The 1990 Glasgow performance was of the three-part 4? 33?, but done as an ensemble of solos: each performer would perform it simultaneously with the others, but independently of them. As Cage described it:

In their performance of 4? 33?, I wanted to show that a group is not one thing. I asked them to do it as seven individuals. The directions I gave them were that the silences should be between 33? and 2? 40?, but should be measured by an ‘inner clock’: this is apt to be slower that a real clock …”

The seven performers started 4? 33? at different times, and as each performer finished, they got up and left their chair. The performance was the subject of a bemused BBC Scotland television report.

I think of this new (third? fourth?) version of 4? 33? as the real silent “number piece”: the silent piece that acts most like the other number pieces. It uses the idea of an ensemble as a group of individuals and it has the technique of flexible timing. Instead of explicit time bracket notation, however, this flexible timing is produced by the inner clock (and I wonder where Cage might have taken this approach in other time bracket pieces, had he lived longer). Instead of single pitches or short phrases, the fragments of this new 4? 33? are silent, empty of intentional sound. The Whistlebinkies’ version of 4? 33? never got a formal name or score, so it’s hard to say whether Cage thought of this as a separate piece or as just another way of playing 4? 33?. Looking at his open, gentle face in the BBC video, it is hard to imagine that this is the same composer behind the apocalyptic One3. Perhaps it is easier for us to end the story this way, to imagine this as Cage’s final, sunnier take on the silent piece.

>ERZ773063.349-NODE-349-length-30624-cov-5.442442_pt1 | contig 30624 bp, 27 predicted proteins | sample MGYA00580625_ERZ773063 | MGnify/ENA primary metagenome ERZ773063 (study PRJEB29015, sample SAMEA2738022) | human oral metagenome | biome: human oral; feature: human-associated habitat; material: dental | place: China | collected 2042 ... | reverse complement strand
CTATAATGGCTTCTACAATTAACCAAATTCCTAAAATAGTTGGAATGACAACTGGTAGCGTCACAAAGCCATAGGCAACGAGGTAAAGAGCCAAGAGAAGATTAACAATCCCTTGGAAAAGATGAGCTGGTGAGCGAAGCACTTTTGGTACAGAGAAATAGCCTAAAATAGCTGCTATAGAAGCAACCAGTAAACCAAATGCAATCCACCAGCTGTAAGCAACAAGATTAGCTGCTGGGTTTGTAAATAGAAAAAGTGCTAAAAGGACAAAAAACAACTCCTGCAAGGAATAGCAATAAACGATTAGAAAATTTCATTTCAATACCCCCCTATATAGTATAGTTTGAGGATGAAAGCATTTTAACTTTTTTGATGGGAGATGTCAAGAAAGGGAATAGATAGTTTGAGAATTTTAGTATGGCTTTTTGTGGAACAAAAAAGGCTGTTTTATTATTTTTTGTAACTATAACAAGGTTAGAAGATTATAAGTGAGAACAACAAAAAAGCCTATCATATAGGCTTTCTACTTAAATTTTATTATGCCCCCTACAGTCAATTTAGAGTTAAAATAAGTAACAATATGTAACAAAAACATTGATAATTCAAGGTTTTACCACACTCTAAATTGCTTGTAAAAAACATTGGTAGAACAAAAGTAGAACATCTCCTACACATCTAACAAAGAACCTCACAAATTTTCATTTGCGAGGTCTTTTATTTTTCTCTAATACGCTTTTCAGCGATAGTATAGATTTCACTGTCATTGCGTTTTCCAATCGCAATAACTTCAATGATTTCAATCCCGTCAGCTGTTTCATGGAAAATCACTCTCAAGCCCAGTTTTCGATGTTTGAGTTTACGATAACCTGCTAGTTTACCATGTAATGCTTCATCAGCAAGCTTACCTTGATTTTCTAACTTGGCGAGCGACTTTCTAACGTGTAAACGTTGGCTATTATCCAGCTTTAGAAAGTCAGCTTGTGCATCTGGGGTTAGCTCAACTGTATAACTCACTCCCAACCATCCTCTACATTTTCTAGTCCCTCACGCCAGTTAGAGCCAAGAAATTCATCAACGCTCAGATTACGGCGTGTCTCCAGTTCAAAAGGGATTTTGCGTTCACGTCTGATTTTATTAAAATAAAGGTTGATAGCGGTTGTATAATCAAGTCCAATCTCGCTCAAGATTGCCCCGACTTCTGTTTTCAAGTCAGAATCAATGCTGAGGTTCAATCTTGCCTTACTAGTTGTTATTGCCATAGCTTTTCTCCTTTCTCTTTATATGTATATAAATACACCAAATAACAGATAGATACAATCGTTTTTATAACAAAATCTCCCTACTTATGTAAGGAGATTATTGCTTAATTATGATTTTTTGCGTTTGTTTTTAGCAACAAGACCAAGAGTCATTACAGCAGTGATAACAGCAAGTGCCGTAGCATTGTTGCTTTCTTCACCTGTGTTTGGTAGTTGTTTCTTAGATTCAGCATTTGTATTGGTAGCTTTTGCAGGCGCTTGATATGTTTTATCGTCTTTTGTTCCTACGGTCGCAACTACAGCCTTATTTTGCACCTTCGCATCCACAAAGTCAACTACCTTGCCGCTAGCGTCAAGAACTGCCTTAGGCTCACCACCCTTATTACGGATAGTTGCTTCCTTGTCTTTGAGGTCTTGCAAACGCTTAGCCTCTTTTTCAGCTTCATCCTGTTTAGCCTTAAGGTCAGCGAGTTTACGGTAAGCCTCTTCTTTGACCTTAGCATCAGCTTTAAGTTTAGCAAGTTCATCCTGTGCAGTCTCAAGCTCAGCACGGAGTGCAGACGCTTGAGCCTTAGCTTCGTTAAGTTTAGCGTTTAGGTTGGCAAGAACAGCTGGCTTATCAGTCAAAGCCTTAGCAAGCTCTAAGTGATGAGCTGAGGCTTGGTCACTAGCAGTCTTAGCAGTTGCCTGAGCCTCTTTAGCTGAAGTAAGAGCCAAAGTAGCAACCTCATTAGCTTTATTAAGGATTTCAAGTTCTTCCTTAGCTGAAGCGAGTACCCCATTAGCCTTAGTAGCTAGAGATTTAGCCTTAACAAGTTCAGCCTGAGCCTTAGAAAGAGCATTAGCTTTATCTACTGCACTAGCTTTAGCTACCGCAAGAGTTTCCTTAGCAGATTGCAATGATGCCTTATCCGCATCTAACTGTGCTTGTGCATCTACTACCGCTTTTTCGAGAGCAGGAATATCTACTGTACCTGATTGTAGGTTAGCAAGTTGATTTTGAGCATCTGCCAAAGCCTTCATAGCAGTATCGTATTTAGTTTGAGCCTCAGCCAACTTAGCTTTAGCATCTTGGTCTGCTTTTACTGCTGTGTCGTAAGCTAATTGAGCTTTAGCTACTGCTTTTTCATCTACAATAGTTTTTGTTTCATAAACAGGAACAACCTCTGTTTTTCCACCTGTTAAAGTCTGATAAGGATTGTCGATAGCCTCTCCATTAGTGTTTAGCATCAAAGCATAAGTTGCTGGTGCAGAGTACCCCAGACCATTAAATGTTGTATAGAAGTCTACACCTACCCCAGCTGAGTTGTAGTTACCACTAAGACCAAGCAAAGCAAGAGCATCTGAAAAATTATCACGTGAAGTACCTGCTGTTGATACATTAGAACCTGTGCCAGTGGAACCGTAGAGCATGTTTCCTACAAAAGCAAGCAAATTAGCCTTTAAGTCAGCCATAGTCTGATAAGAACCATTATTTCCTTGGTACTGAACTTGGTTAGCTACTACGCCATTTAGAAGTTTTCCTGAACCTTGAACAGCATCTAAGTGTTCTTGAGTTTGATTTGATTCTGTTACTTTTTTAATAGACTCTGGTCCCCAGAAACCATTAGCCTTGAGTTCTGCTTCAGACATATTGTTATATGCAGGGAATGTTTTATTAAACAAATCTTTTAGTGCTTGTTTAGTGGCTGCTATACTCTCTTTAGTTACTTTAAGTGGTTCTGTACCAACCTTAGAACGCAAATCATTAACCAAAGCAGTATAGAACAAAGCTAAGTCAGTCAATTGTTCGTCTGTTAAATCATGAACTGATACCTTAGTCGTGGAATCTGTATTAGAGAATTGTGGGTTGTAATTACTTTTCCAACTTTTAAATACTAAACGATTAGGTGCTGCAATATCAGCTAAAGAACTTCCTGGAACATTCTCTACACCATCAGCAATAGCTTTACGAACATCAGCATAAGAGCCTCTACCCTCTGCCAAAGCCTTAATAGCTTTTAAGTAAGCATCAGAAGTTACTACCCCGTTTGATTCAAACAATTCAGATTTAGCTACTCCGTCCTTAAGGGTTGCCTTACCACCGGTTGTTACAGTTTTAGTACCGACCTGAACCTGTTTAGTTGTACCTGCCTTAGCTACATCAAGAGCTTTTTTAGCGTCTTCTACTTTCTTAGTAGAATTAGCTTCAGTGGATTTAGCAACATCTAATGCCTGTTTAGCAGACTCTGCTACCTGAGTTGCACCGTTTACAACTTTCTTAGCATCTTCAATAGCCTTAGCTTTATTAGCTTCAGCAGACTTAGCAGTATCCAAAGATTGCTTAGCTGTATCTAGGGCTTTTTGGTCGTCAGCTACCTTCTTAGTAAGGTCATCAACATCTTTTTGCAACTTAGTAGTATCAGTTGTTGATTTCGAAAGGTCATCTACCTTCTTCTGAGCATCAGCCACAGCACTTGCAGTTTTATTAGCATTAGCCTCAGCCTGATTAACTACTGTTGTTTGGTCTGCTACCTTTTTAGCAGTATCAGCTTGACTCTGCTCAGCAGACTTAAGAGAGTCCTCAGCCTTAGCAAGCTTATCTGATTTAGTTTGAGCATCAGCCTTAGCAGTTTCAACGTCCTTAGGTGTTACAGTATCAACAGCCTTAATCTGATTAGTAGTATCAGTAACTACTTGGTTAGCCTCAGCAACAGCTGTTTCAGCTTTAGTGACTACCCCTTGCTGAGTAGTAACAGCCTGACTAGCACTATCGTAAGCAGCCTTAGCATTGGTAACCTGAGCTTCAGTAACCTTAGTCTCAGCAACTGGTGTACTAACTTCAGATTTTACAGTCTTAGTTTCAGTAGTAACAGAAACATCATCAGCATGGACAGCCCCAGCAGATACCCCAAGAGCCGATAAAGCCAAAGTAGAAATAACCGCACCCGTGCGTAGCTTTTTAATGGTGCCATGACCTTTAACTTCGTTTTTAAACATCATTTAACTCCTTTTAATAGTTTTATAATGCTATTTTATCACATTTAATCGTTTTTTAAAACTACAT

Next in this series: One silent piece or four?

Home page for the entire series: John Cage’s silent piece(s)

Notes & asides

All the information about John Cage’s Kyoto Prize of 1989, including the official citation, is available on their website. Most of what we know about One3 comes from William Fetterman’s chapter on it in his book John Cage’s theatre pieces (Routledge, 1996). Much of that chapter is based on an interview that Fetterman did with Cage on 10 August 1990. The description in the letter to Werner Bartschi (24 January 1990) is published in The selected letters of John Cage (Wesleyan University Press, 2016). Thanks to Laura Kuhn of the John Cage Trust for the scan of the original fax score of  One3.

The Whistlebinkies’ performance of 4? 33? came to my attention thanks to Glasgow filmmaker Wendy Kirkup. It is described by Whistlebinkies flutist Eddie McGuire in his article “A chance meeting: Cage and The Whistlebinkies” (A Scottish musical miscellany, Winter 2011).